I should add that his demise may be inevitable, but he still struggles with his illnesses, yet we know the end is near.

Marc said...


Thank you for this absolutely marvelous posting. As a young lad growing up in S.F. these two gentlemen were in my family's close circle of friends, and at one time Robert and Jim were boarders in our large Victorian home on 6th avenue (if I've got the story right). I even still have (somewhere, I think) an original Minichiello: oil pastel on newsprint of a windmill in Golden Gate park. I still remember those days as some of the happiest in my life, and have often wondered what became of him (and his work). Mainly I have ancient snapshots in old dusty albums. Later on in my family we would still discuss the spaghetti dinner that took three days to concoct--my mother Sherrill may still have a recipe card for it somewhere. From my limited perspective the development of the internet to permit these reconnections is fantastic.

The Blue Elephant said...

I have thanked Marc for his incredibly kind and sweet remarks. In the time Marc refers to, the 1960s, Robert and I, and our apartment-mate Charles Perrier were following our separate passions – painting/architecture, writing, and dance. In our 20s, possessed by our imaginations, we wouldn’t have known we were observed, as, in our childish state, we probably thought we were contemporaries of Marc, a smart and witty San Francisco child, and his smaller brother, Andrew. We loved those children and were inspired, and guided, as much as they, by the progressive spirit of their mother Sherrill. What wonderful adults those children have become.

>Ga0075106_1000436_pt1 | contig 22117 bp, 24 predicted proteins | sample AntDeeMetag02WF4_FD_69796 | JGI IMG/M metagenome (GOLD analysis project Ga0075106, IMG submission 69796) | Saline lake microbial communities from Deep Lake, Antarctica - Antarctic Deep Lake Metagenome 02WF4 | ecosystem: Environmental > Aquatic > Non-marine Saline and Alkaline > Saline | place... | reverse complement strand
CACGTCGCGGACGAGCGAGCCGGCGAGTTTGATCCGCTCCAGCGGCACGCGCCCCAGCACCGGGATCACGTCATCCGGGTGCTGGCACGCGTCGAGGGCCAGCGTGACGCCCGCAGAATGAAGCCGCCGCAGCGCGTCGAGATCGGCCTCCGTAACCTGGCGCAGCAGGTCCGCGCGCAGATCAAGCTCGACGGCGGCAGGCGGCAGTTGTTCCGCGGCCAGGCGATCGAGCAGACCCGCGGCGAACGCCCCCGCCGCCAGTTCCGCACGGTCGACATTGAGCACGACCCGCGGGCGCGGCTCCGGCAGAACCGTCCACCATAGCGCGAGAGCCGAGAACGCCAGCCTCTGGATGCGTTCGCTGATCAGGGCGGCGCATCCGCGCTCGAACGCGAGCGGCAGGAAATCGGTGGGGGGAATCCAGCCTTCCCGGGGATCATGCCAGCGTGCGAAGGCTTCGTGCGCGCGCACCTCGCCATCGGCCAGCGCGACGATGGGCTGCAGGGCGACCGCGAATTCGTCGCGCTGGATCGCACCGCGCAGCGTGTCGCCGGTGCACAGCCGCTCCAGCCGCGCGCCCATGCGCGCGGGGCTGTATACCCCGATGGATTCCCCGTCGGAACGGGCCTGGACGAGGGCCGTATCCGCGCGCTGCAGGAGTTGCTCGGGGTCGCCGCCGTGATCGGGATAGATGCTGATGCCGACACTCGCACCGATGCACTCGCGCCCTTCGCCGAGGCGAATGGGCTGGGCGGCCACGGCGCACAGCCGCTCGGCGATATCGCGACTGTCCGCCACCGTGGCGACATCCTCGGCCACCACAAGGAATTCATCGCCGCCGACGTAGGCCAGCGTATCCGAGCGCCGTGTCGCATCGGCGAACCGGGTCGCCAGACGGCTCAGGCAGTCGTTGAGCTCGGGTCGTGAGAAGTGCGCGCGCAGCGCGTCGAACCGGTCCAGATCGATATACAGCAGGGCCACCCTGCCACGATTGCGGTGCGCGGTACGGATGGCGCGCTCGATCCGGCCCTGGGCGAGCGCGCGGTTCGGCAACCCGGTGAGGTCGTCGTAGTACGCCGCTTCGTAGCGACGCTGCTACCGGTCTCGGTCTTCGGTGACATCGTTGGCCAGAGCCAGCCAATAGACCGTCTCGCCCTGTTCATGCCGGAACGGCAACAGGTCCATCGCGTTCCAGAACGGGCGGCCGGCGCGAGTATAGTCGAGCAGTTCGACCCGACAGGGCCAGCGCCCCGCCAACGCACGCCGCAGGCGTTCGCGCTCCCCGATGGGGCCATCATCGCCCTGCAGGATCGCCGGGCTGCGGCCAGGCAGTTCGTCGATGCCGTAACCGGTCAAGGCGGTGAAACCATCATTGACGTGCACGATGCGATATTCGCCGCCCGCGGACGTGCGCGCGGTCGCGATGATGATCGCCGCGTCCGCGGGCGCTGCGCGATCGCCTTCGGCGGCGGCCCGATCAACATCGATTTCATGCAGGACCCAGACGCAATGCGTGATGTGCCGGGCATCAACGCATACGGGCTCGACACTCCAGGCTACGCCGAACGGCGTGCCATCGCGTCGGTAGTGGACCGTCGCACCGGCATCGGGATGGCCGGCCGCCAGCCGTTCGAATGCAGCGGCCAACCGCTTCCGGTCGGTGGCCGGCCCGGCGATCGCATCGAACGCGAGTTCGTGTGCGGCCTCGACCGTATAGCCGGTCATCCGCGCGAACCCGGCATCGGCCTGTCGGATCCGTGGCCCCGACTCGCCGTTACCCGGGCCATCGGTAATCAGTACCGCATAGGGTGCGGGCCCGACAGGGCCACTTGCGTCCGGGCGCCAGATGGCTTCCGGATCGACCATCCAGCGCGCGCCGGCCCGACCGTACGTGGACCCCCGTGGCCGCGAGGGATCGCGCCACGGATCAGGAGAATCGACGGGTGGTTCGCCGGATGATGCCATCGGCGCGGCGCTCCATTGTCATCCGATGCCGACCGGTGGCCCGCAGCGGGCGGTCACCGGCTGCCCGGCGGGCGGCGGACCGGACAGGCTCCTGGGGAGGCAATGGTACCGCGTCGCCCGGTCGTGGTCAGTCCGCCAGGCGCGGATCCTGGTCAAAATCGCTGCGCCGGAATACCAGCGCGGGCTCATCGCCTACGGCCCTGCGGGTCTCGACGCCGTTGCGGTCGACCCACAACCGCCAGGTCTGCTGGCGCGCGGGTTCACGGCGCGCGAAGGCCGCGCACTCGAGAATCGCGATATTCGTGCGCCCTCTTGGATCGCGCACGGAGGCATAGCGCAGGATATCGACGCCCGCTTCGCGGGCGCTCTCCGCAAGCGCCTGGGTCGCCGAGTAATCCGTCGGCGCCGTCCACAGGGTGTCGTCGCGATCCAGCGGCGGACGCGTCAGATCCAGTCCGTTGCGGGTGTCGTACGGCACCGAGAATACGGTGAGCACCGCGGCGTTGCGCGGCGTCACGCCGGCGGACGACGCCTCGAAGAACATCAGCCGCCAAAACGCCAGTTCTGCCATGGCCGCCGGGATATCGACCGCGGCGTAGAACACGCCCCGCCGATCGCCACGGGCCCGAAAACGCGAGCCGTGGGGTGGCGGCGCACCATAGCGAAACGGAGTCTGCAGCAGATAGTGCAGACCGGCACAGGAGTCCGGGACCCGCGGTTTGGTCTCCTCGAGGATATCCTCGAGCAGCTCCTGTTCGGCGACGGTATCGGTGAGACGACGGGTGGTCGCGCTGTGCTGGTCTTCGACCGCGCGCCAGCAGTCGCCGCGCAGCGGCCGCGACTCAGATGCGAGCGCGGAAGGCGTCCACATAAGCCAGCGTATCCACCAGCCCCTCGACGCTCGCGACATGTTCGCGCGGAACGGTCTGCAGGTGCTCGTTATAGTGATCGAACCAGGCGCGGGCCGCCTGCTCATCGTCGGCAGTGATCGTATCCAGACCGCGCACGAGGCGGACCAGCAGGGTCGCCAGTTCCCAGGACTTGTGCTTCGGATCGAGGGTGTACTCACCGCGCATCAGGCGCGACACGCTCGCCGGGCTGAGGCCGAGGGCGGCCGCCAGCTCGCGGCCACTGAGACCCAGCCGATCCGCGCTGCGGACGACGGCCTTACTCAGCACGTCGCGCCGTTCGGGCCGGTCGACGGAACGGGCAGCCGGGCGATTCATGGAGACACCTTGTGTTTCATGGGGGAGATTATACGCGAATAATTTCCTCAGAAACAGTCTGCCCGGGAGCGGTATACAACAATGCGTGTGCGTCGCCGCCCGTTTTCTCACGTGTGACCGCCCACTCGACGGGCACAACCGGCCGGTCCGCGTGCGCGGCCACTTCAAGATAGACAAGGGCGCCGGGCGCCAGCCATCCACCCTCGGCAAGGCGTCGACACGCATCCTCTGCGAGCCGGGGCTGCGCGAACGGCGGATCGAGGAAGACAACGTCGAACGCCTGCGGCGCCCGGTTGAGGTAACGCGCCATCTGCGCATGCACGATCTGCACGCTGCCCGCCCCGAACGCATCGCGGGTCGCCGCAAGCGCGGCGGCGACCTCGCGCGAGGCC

Deborah Krog said...

Dear Jim,

What a wonderful tribute to Uncle Bob. I think you captured him and his spirit perfectly. It was interesting to learn of his history I didn't know, and I am certain there is more I may never know. I do know that Bob was kind and caring and thoughtful, but thank you for the reality as well. Whomever said he could be a pain in the ass, had it right, but all the other traits usually held us in awe, disbelief, wonder, amazement. I will miss him and his drawing/paintings of which I have several. I will miss his playfulness as he enjoyed playing with my boys and being a goof along with them. I will miss his caring about others, because even though he may have been a pain, he was our pain and we all loved him.

Nancy L. said...

Dearest Jim, I remember you so well. I was Nancy Anderson. I visited Bob and Charles in San Francisco in 1966, and you visited me in Boston. Word has reached me of Bob's death. Did you know his friend Jon Anderson died not a month after he did? Please get in touch. My deepest sympathy for your loss. As for myself, I'm numb.

The Blue Elephant said...
This comment has been removed by the author.
The Blue Elephant said...

Revision of deleted comment. To Nancy Lagomarsino: Nancy, certainly I remember you -- just mentioned you in something I was writing about Robert -- specifically, how he was frightened by a dog and grabbed you and threw you between himself and the dog. I kept leaving messages for Jon at the University in Tucson. I would like to contact you, as you suggest, but don't know how. [Since this comment, we have made contact.] Last I knew you were in South America. Thanks again for putting me up that one night in Boston! So long ago!